was thinking about trying Haiku for the first time, and wanted to know if they are any programs for converting an avi file into a dvd?
I do not think that there is a program in Haiku to do that yet. There is a program for Linux (and obviously Windows and Mac).
You have to convert the avi file to a mpeg2 file…
I think the Mediaconverter can do that…
but not sure because there are not all video decoders available at the moment.
They have to be compiled for Haiku first.
I believe b-moggie does what you want but it doesn’t work properly on Haiku.
There are programs to rip dvd & to convert from one video format to another,
ie: dvdrip, handbrake, mediaconverter, etc.
I haven’t had the chance to really test out dvdrip & handbrake on Haiku but I believe they work.
Why would you like to do that anyway? The conversion will give you a bigger file with worse quality than the original and most DVD-players support avi files any way. Waste of time and space imo, just burn the avi to the dvd directly without converting it.
AVI is just a container - it doesn’t dictate the codec used for audio/video.
I highly doubt most DVD players can play an AVI encoded as DivX for example.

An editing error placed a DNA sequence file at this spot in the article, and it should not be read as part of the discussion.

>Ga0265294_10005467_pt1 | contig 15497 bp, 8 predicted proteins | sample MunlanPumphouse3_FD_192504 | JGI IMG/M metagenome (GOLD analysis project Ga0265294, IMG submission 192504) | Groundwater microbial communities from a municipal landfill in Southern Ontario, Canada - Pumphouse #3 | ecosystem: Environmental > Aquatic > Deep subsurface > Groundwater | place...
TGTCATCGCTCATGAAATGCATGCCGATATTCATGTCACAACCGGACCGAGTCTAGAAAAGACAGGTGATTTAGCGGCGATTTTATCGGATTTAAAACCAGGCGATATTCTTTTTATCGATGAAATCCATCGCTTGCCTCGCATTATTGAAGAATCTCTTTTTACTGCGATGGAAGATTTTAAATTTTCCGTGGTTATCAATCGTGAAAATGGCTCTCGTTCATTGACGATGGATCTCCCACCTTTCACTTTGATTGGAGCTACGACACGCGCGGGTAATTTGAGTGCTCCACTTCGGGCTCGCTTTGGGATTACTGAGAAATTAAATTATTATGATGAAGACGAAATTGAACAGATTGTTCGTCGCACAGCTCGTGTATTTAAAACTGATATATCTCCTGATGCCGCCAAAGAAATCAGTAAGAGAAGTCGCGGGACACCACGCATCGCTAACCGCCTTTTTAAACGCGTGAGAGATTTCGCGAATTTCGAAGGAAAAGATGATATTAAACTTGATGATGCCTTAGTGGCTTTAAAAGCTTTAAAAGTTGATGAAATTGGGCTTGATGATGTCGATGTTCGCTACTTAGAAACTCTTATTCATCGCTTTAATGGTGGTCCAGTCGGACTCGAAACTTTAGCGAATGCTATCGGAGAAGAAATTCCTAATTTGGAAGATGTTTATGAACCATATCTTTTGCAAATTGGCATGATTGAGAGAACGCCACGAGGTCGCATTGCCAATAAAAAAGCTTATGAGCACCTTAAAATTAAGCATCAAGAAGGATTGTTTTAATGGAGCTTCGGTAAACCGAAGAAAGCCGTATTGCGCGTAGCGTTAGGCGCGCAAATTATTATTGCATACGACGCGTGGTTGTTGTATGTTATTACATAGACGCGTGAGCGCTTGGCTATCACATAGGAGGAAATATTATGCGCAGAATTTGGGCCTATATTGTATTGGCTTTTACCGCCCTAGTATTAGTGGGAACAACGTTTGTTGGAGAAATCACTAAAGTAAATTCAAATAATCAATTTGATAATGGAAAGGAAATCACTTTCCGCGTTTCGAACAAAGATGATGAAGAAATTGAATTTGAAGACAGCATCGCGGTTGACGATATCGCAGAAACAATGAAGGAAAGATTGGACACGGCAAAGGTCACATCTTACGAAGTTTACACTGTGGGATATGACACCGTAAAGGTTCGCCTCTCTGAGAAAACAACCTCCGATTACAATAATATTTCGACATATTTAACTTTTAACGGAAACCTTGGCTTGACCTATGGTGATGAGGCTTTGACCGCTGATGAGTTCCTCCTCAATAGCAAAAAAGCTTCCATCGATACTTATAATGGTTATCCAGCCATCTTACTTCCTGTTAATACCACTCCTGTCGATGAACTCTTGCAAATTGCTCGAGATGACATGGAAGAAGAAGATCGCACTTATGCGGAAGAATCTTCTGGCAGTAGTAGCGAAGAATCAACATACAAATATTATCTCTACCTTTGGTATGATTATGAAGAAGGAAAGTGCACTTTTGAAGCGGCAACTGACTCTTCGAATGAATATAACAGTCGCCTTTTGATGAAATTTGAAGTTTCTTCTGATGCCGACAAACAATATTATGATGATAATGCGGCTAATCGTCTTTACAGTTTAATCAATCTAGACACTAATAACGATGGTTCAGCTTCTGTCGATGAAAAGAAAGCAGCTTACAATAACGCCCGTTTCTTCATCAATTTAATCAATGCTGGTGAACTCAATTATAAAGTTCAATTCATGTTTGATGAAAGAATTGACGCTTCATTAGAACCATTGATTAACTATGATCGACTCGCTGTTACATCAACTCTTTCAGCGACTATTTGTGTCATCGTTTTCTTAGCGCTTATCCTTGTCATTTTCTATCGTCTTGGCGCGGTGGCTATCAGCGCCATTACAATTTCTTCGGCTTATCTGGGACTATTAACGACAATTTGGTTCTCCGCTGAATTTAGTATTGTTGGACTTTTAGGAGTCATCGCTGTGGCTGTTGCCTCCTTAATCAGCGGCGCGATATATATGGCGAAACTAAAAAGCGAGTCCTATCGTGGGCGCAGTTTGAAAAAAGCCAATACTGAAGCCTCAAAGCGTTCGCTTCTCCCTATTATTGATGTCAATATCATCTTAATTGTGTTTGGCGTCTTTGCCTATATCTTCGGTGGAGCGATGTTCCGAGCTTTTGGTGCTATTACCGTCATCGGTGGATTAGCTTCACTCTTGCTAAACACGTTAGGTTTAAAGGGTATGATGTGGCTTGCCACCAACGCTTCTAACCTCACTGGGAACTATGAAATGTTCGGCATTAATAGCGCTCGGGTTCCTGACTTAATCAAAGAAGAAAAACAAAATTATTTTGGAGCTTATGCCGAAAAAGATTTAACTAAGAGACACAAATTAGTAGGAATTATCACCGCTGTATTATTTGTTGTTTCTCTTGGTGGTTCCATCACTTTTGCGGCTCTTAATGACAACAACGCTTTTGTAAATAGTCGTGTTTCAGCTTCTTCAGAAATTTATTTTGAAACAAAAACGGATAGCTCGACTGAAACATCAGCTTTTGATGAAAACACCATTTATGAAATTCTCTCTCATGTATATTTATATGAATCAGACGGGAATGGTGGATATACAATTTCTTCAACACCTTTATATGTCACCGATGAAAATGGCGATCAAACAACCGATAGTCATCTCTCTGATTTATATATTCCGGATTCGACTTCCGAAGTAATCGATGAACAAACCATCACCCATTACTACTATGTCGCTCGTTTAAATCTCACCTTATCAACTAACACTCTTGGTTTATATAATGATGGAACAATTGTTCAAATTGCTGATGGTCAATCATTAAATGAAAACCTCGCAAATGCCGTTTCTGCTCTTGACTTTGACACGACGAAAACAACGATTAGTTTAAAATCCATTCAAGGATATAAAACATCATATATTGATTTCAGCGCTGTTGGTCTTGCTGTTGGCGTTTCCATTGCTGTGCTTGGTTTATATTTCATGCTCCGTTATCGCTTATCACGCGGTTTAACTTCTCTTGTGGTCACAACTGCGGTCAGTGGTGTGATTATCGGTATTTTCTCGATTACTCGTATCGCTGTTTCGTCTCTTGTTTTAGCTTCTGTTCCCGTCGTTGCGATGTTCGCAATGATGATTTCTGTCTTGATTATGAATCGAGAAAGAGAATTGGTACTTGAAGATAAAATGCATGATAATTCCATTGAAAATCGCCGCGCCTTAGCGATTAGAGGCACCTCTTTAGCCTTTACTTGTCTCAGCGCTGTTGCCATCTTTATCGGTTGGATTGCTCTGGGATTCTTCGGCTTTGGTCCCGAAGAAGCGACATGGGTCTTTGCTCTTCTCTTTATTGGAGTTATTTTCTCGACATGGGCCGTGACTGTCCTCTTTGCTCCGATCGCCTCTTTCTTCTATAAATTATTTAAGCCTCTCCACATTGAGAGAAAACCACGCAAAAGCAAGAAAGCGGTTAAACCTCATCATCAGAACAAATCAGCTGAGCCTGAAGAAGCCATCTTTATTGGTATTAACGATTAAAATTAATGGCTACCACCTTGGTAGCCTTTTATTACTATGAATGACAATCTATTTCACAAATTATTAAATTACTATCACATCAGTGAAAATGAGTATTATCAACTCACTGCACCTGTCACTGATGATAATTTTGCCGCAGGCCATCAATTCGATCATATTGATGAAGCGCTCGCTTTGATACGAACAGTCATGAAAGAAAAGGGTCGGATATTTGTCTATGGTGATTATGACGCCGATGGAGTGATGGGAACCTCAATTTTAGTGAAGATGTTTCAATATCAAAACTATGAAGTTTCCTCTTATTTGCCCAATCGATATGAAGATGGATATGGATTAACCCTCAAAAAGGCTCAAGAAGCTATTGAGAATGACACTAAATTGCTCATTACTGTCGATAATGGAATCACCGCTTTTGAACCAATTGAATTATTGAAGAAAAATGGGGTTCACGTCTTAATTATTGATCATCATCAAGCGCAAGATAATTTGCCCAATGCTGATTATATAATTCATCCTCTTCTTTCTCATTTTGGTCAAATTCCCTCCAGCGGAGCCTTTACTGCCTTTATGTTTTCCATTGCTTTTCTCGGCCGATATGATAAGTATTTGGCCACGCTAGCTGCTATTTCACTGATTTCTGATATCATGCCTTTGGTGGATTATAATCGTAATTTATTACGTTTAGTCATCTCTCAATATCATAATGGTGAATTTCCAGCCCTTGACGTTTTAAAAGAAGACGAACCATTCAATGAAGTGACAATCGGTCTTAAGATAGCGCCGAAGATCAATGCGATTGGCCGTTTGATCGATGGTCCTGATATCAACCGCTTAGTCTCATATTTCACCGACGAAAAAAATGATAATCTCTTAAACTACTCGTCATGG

Almost every DVD player sold in the past years decodes MP4 (divx,xvid,etc.). Only if you’ve got a quite old device, you’re in trouble with e.g. xvid avis. Of more concern could be if a standard compliant video DVD (with vobs, ifos etc.) isn’t the saver bet for the future.
OTOH, in 10 years, if there are any DVD playing devices around and would still know how to play MP4 or MP2, could it read your old, decaying DVD-R…
Concluding to the problem at hand: I don’t really see a need to convert (MP4) avi to (MP2) video dvd. If your player can’t handle MP4 dvds, get another one (alongside it, if you want) for 40 EUR.
[quote=umccullough]AVI is just a container - it doesn’t dictate the codec used for audio/video.
I highly doubt most DVD players can play an AVI encoded as DivX for example.[/quote]
I know very well that avi is container format, (a bad one too, mkv is way more flexible and useful) but 99% of all avi’s are encoded as divx/xvid wich are supported by allmost all DVD-players. Even the cheapest DVD-players support divx/xvid avi’s without problem.